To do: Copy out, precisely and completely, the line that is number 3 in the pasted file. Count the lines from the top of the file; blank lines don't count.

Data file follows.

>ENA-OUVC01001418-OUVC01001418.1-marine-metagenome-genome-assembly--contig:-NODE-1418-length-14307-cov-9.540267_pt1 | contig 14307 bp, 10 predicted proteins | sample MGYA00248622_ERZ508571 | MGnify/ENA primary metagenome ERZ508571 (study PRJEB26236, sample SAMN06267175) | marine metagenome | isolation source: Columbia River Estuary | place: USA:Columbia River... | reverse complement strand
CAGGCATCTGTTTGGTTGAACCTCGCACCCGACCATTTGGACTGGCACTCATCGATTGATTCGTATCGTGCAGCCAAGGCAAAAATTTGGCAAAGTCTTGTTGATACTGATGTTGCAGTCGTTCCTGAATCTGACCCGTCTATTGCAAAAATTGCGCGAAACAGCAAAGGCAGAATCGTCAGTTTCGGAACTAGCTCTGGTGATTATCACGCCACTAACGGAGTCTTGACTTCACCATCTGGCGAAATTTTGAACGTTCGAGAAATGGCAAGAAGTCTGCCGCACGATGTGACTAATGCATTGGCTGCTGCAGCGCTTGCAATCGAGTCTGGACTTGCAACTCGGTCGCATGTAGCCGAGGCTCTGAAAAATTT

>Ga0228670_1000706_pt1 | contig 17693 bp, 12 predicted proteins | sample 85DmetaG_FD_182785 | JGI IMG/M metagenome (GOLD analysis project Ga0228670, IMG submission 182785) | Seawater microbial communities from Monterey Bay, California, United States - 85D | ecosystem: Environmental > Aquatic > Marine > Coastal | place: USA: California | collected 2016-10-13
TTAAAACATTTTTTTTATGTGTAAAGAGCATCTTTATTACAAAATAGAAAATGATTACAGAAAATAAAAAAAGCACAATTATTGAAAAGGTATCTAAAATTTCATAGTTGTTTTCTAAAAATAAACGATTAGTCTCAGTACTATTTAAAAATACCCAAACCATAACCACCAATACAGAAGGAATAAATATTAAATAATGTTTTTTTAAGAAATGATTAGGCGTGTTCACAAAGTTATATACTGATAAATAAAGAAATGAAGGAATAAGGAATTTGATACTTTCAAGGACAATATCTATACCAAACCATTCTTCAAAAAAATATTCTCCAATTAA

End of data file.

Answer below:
>Ga0228670_1000706_pt1 | contig 17693 bp, 12 predicted proteins | sample 85DmetaG_FD_182785 | JGI IMG/M metagenome (GOLD analysis project Ga0228670, IMG submission 182785) | Seawater microbial communities from Monterey Bay, California, United States - 85D | ecosystem: Environmental > Aquatic > Marine > Coastal | place: USA: California | collected 2016-10-13